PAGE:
Whitby (shown at right) is a town on the North Sea, on the northeast coast of North Yorkshire. One evening, while the monks were feasting, singing, and playing a harp, Cædmon left early to sleep with the animals because he knew no songs. While asleep, he had a dream in which "someone" (quidem) approached him and asked him to sing principium creaturarum, "the beginning of created things." After first refusing to sing, Cædmon subsequently produced a short eulogistic poem praising God as the creator of heaven and earth.
Upon awakening the next morning, Cædmon remembered everything he had sung and added additional lines to his poem. He told his foreman about his dream and gift and was taken immediately to see the abbess. The abbess and her counsellors asked Cædmon about his vision and, satisfied that it was a gift from God, gave him a new commission, this time for a poem based on “a passage of sacred history or doctrine,” by way of a test. When Cædmon returned the next morning with the requested poem, he was ordered to take monastic vows. The abbess ordered her scholars to teach Cædmon sacred history and doctrine, which after a night of thought, Bede records, Cædmon would turn into the most beautiful verse. According to Bede, Cædmon was responsible for a large oeuvre of splendid vernacular poetic texts on a variety of Christian topics.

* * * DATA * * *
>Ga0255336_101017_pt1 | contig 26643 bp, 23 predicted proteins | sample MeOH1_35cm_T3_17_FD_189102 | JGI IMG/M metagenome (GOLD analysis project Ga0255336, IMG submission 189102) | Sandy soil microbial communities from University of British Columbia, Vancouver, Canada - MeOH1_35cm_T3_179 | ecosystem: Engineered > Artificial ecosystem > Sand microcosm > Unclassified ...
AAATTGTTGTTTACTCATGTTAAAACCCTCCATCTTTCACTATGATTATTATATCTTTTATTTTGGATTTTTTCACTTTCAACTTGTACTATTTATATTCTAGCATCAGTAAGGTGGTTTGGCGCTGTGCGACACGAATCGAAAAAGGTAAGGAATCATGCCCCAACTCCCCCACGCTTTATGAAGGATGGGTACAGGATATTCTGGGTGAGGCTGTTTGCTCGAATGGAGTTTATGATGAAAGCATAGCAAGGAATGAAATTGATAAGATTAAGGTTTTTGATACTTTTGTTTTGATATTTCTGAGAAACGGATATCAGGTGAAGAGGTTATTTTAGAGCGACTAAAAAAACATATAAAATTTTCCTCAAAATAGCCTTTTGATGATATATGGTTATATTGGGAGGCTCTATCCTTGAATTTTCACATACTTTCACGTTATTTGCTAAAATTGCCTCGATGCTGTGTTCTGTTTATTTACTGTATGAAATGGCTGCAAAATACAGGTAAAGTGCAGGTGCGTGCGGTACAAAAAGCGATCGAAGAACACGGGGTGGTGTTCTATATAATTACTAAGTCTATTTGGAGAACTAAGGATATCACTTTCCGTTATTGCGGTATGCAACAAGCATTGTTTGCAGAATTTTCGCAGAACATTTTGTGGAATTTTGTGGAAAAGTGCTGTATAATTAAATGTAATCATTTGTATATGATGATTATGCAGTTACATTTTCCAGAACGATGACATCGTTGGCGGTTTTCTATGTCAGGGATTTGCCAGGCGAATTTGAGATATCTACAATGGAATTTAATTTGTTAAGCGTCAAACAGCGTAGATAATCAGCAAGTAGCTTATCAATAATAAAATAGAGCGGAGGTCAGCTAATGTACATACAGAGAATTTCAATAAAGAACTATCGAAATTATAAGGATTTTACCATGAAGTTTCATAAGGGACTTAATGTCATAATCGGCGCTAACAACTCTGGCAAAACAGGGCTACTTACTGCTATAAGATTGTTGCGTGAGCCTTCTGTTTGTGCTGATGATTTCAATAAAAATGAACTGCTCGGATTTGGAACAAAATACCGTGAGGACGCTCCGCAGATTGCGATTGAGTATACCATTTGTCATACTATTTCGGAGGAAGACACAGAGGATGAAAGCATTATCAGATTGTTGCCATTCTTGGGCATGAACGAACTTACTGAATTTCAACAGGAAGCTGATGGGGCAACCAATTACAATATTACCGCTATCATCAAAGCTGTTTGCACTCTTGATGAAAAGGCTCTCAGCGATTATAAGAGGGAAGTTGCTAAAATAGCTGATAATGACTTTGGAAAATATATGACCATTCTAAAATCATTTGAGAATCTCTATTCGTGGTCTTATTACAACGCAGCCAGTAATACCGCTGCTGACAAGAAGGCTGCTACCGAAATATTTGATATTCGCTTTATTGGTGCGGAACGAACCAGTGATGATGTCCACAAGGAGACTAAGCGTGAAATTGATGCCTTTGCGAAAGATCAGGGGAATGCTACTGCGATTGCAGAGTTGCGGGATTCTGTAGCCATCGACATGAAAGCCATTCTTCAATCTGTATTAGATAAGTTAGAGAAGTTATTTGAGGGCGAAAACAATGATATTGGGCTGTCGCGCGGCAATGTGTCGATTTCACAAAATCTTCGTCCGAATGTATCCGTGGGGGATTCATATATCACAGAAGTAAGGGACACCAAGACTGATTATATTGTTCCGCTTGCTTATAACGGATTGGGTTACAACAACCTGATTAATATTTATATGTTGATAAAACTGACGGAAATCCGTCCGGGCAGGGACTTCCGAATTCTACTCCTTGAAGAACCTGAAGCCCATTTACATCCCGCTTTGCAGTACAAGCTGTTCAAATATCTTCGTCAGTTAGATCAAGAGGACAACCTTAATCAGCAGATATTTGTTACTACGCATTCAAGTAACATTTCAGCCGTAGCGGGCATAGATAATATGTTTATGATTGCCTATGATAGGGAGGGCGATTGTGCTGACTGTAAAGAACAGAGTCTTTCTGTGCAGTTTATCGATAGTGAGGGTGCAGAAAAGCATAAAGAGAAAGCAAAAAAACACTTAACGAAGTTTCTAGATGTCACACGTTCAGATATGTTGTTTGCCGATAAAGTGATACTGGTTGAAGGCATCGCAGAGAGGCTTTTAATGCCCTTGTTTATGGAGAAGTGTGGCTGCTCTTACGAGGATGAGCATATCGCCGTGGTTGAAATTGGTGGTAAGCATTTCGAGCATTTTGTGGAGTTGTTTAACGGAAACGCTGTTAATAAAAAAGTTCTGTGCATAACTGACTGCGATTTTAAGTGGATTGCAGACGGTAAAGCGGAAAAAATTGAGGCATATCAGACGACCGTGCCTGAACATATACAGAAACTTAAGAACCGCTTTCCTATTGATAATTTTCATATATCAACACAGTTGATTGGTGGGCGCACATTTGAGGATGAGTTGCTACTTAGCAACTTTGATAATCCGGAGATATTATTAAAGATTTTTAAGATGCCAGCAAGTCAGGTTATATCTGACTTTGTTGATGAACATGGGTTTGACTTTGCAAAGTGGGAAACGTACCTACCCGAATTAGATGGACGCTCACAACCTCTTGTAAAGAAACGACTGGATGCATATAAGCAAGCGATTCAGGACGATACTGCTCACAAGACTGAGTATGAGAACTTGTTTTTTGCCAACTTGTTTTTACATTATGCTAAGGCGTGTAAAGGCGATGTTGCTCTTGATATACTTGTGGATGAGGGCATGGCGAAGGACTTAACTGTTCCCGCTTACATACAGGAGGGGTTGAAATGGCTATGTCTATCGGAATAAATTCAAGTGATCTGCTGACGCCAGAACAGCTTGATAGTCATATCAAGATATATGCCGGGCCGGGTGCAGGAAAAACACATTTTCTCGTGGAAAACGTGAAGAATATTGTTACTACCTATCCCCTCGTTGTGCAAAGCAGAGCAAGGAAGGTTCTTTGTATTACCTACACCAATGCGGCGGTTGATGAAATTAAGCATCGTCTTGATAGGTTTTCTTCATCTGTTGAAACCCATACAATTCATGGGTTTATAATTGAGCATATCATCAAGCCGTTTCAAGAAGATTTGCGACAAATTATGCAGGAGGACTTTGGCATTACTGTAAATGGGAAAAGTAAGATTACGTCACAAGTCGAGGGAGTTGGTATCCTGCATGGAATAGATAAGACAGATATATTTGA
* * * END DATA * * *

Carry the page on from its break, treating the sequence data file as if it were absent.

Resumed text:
After a long and zealously pious life, Cædmon died like a saint; receiving a premonition of death, he asked to be moved to the abbey’s hospice for the terminally ill where he gathered his friends around him and expired just before nocturns.
Bede gives no specific dates in his story. Cædmon is said to have taken holy orders at an advanced age and it is implied that he lived at Streonæshalch at least during part of Hilda’s abbacy (657–680). Book IV Chapter 25 of the Historia ecclesiastica appears to suggest that Cædmon’s death occurred sometime roughly around 679. The next datable event in the Historia ecclesiastica is King Ecgfrith’s raid on Ireland in 684 (Book IV, Chapter 26). Taken together, this evidence suggests an active period beginning between 657 and 680 and ending between 679 and 684.